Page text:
What Students Need To Know About The Culture of Being Corporate
Community colleges are at the forefront of developing programs that focus on what employers are looking for, but there is still work to be done. The best option right now is to mirror the environment found in the workforce as closely as they can.
The EvoLLLution (Evo): Why are so many higher education leaders focusing more on corporate engagement today?
Shannon Bryant (SB): Business and industry are changing every day. Technological advances are taking place around us. I’m sitting in my office overlooking the Alliance Airport in North Fort Worth, which is an airport that focuses primarily on flight services including air cargo, corporate and government aviation. They’re always advancing and taking their product to the next level. The Dallas Fort Worth Metroplex has become a major attraction for businesses, specifically businesses that focus on innovation. I have a podcast through Tarrant County College called The Workforce Lens and publish a magazine for the college called The Lens, which are both focused on workforce and economic development issues.
This week I interviewed the CEO of a business that moved to Fort Worth from Los Angeles a few years ago. It’s a tech company that designs and installs automated call answering systems. Their business is the world of artificial intelligence. They have engineers on their team who spend every day researching and developing more advanced technology. And businesses like his need talent. Businesses move a lot more quickly these days. Educational institutions need to be able to keep pace with this advanced technology in their educational offerings. Community colleges have the nimbleness and flexibility to do so.
Evo: How important is professional or corporate education to meeting the modern institution’s mission?
SB: It’s imperative. You’re seeing this paradigm shift from the old school of thought. We can no longer build educational programs with just the hope that students will enroll. We must let businesses drive education and collaborate with them. The workforce is impacting both sides. We need students. Businesses need employees, specifically skilled employees who are ready to work and curious to learn. Businesses want to know how to fill their talent pipeline and sustain it in the long term. Workforce education is imperative.
Evo: Historically, why have divisions offering these kinds of programs operated on higher education’s periphery?
SB: As a leader at two of the largest community colleges in the nation, I have seen a shift in workforce education. Community colleges are at the forefront of developing workforce solutions, but we still have a long way to go. Through engaging with businesses, we can advance programs based on industry need. A bridge must be built between industry and higher education.
Evo: What are the biggest obstacles workforce education leaders face in scaling programming to serve a wider audience?
SB: Leaders must recognize that they need to run programming that mirrors a business and operates at the same pace. I spent 17 years in corporate America, working in the learning and development space for the financial services industry. Transitioning to a job in higher education has come with its challenges. Institutions of higher education tend to move slowly and not be as responsive to business as the latter’s needs require. We must dig deep and engage with the business to understand their needs. We must meet businesses where they are, be nimble to change and customize offerings based on employer demand. We must also think outside of the box in traditional higher education goals. To respond and engage with businesses, we must hire individuals who know how to work with the business community and recognize the urgency of workforce demands.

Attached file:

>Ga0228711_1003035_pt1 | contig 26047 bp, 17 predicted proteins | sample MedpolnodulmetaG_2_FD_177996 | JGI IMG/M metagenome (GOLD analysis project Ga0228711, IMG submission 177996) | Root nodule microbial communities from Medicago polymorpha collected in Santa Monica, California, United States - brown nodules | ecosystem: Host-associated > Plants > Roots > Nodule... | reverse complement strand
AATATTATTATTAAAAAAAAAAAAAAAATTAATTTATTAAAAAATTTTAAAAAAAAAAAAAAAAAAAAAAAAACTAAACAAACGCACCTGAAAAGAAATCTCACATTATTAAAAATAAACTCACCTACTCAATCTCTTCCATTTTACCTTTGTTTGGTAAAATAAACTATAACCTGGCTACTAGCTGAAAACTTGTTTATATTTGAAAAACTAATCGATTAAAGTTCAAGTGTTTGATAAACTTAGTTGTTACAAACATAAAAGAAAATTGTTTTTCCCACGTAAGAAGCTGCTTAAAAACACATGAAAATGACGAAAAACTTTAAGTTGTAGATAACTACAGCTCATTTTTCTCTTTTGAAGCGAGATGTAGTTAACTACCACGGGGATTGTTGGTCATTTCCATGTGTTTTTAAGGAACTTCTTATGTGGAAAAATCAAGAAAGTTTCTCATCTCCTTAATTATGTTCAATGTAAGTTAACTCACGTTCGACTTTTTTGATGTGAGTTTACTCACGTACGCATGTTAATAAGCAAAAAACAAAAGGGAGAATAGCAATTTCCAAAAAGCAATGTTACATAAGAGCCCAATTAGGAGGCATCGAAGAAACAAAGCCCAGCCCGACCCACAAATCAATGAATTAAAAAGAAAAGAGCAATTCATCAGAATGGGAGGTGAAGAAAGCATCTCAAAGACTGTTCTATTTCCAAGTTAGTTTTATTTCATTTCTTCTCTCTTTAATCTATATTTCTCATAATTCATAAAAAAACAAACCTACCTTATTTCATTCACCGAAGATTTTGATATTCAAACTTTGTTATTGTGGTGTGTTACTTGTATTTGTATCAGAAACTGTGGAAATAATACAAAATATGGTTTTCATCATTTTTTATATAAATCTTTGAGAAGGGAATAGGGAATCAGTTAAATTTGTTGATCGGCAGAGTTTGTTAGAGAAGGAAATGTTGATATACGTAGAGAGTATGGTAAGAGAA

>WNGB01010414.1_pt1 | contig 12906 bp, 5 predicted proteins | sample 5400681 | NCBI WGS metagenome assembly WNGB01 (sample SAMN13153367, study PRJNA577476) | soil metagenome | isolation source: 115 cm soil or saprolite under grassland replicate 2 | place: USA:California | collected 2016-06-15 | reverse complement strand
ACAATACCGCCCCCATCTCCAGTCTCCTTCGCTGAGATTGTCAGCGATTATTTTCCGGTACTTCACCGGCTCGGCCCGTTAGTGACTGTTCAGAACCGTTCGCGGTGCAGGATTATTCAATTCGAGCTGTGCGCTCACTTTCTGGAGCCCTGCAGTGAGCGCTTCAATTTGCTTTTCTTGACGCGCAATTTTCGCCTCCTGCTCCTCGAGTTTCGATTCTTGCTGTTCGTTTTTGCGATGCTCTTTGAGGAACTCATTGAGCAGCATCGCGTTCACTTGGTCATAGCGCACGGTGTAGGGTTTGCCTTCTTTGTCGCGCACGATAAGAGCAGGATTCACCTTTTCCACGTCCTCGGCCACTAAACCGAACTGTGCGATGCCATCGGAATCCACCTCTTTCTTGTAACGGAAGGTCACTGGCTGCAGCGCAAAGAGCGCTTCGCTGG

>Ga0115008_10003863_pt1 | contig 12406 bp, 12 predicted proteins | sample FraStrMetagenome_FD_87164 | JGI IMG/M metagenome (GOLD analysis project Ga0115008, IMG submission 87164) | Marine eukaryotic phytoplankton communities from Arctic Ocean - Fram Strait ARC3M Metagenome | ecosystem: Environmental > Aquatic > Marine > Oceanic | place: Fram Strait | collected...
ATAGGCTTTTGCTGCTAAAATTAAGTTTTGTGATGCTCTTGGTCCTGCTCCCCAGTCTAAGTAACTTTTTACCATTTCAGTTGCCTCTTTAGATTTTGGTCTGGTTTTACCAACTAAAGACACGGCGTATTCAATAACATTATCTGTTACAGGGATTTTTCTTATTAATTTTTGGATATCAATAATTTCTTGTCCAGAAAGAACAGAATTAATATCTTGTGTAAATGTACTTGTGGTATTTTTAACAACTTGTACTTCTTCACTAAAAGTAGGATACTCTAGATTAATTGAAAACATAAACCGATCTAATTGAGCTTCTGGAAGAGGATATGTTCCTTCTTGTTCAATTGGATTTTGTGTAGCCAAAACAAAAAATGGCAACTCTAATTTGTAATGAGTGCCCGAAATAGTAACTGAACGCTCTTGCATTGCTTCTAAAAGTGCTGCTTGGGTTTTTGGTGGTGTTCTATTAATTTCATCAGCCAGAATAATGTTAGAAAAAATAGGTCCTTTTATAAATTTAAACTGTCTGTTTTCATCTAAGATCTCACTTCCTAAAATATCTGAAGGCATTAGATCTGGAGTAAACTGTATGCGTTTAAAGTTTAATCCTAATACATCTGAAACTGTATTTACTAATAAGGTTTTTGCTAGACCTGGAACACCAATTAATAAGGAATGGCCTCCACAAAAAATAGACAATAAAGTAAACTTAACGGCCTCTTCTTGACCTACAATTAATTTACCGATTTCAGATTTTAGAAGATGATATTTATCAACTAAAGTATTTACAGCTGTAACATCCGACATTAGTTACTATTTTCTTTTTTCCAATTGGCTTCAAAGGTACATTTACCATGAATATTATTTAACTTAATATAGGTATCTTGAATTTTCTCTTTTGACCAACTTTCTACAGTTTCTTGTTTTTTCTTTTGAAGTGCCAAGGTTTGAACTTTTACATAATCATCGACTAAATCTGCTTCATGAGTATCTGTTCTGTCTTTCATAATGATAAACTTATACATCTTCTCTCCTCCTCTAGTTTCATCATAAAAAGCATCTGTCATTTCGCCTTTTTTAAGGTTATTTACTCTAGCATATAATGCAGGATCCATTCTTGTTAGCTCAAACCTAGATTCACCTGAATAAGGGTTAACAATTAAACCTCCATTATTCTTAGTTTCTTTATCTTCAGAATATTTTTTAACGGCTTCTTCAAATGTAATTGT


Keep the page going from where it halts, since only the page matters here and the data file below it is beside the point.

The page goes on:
Evo: What steps can leaders of corporate education divisions take to ensure their divisions are positioned to support the strategic growth of their institutions?
SB: These are my top five:
- We as a higher education institution, need to engage, listen, interact and work side by side with business and industry.
- We need to help businesses develop career pathways that align with workforce education programs. For example, the financial services industry clearly lays out a plan for individuals starting their career. New hires are presented with a pathway of licensing exams and professional designations that need to be earned within their first years of employment. This type of model needs to go across all industries. With new and younger generations entering the workforce, it’s no longer just about the job—it’s about the lifestyle. Younger folks want to know what type of lifestyle and work-life balance a job will give them.
- We need to delineate pedagogy from andragogy. Adult learners are more self-directed and need to learn according to their learning preferences. A 40-year-old does not learn in the same way as a 14-year-old. Workforce education learning and development need to adjust as such.
- We need to focus on experiential skills-based programming. Workforce education cannot just be theory-based. It should be hands-on and relevant to the work.
- We need to not only focus on technical skills but also on essential skills (aka soft skills). Essential skills include communication, leadership, conflict resolution, teamwork, etc. Essential skills partnered with technical skills make for an outstanding employee!
Author Perspective: Administrator